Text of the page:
How Memories are Physically Stored in our Brain
We know that the hippocampus in the limbic system in involved in the process of memories. For example, damage to the hippocampus can cause anterograde amnesia. People with anterograde amnesia cannot encode new memories but remember ones already in their long term memory. Sometimes they can learn new skills, but will never remember having learned them, showing us that procedural memories are not handled by the hippocampus. But memories are actually stored throughout our whole brain.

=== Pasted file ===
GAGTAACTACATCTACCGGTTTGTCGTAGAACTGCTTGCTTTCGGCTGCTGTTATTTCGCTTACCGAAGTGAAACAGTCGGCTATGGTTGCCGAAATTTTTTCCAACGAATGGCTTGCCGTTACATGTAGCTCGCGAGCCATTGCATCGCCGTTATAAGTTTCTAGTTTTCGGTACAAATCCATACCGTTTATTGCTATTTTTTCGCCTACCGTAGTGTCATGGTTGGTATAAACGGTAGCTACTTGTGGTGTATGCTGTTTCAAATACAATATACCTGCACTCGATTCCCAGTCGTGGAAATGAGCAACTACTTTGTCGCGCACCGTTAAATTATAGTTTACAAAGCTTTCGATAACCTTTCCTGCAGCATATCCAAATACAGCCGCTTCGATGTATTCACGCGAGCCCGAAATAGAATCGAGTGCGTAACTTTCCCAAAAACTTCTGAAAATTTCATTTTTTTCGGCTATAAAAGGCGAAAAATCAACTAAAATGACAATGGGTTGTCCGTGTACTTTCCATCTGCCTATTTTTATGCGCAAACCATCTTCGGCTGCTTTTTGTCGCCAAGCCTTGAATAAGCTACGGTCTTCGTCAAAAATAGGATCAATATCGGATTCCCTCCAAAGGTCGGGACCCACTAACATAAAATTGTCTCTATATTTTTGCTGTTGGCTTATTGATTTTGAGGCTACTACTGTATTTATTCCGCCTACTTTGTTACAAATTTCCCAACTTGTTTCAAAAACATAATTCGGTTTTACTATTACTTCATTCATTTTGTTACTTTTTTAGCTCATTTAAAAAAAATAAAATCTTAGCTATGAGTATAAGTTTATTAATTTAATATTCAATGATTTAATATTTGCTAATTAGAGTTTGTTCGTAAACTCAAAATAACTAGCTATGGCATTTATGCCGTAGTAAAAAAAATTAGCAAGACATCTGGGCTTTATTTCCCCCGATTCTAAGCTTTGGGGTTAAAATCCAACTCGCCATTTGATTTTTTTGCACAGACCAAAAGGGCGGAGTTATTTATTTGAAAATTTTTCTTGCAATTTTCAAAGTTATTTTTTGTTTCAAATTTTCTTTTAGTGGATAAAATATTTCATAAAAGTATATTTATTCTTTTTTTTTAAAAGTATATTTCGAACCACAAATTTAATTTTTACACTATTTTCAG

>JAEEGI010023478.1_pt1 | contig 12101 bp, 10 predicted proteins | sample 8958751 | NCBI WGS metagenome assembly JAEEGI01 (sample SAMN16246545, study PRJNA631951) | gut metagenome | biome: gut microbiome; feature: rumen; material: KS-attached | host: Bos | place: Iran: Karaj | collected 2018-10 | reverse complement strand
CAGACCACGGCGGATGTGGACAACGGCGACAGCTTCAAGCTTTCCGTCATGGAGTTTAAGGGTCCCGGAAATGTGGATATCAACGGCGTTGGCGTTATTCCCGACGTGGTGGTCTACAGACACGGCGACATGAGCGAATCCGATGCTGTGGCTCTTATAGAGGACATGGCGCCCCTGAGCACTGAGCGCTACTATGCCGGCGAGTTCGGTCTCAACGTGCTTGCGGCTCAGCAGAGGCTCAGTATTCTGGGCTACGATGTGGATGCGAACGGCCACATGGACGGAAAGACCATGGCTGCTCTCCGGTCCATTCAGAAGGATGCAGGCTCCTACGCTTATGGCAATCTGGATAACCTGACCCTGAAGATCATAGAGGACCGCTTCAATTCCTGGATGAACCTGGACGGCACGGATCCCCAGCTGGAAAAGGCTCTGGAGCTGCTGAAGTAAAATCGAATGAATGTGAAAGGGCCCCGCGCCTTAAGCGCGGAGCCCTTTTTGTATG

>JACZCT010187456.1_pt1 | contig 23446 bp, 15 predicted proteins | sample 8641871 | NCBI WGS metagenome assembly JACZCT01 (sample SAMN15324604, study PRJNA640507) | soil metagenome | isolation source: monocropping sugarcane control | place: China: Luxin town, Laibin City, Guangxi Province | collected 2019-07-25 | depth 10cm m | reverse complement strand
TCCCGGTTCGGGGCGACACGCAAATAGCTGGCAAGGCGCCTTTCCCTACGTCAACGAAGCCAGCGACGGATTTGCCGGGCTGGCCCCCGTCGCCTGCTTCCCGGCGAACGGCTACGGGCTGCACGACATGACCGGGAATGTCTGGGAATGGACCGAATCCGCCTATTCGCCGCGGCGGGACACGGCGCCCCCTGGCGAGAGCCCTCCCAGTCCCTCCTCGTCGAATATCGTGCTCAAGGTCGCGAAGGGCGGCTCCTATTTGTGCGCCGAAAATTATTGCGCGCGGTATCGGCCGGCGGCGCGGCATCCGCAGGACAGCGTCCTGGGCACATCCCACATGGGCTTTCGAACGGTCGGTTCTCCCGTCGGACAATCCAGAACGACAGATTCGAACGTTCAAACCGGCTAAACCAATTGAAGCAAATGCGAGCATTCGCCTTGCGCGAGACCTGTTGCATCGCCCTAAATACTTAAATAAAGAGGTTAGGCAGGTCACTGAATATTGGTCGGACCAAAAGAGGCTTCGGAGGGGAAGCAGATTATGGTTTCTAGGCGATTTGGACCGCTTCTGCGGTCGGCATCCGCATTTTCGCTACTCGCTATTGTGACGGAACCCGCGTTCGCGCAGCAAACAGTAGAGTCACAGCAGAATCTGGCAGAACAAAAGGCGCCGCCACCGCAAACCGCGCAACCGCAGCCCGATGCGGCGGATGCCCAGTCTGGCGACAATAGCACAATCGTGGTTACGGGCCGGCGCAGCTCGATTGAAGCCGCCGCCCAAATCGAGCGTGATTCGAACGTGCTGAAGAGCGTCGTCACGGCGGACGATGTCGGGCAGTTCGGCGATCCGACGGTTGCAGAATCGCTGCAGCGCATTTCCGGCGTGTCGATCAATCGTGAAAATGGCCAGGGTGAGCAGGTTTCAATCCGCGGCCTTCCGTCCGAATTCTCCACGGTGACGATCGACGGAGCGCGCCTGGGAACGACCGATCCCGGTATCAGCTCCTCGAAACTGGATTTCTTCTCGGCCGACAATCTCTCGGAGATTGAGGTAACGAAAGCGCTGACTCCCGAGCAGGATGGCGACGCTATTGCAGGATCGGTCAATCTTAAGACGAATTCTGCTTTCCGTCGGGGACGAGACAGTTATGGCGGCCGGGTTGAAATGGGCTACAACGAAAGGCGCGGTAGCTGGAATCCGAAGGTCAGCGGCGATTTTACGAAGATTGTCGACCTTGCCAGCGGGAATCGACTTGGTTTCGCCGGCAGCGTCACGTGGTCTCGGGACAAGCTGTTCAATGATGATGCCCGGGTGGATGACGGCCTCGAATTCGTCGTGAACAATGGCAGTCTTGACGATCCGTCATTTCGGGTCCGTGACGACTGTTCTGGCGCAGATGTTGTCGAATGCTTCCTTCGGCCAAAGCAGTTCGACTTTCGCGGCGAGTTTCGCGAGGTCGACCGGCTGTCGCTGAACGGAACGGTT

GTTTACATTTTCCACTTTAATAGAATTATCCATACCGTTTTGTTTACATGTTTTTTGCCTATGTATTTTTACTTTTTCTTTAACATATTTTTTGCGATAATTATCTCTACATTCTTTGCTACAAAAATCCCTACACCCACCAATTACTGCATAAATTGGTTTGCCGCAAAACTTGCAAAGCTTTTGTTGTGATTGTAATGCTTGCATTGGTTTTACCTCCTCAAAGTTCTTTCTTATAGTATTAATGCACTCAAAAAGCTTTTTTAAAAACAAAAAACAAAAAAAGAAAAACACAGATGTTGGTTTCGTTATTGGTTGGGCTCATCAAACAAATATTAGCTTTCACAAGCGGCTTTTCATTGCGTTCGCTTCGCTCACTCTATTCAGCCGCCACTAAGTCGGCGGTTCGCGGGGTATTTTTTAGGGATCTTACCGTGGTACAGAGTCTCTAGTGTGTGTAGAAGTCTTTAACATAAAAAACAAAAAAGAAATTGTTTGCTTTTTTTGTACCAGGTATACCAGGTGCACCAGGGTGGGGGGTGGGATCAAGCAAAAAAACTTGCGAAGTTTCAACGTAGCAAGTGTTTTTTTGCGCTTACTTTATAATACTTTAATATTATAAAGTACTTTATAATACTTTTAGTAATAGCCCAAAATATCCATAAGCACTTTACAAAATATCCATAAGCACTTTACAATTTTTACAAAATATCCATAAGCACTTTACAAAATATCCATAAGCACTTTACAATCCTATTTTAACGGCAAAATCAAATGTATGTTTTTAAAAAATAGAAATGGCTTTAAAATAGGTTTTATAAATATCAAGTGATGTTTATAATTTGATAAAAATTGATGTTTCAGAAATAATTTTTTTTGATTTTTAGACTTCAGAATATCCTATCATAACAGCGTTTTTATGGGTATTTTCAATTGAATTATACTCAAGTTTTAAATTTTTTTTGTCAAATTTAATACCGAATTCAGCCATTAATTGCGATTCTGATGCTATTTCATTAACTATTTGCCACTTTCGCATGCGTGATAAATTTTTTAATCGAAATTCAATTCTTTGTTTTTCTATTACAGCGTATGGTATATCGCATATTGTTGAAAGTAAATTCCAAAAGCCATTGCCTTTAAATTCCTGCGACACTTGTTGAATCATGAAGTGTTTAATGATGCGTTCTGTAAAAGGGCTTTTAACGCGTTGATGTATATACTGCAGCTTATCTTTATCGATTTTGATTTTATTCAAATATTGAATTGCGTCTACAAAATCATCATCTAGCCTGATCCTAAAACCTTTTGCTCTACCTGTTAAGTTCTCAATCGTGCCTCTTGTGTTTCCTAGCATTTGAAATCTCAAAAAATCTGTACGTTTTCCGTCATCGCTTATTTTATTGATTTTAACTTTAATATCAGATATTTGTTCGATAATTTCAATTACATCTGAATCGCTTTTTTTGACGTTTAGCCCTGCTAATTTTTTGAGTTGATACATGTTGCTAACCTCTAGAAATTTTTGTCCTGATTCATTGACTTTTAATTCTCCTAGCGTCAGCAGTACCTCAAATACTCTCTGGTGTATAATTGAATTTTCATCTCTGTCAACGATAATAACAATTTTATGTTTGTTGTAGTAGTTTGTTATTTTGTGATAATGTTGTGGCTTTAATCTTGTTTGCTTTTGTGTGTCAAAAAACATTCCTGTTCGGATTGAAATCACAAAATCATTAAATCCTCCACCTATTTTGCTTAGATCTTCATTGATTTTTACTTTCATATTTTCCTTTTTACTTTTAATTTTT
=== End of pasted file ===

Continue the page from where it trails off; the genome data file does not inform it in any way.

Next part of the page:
The current theory on how memories are stored on a neural level is called long-term potentiation. Studies show that neurons can strengthen connections between each other. Through repeated firings, the connection is strengthened and the receiving neuron becomes more sensitive to the messages from the sending neuron. In other words, it is kind of like using a machete to clear a pathway (in the case neural) in a jungle. The first time you chop through (fire) it is a slow and messy process. Like trying to memorize a song for the first time. But the more times you chop through that path, it becomes clearer. Eventually, you have a clear path (strong neural connection) and a great memory- it is rehearsal for our neurons!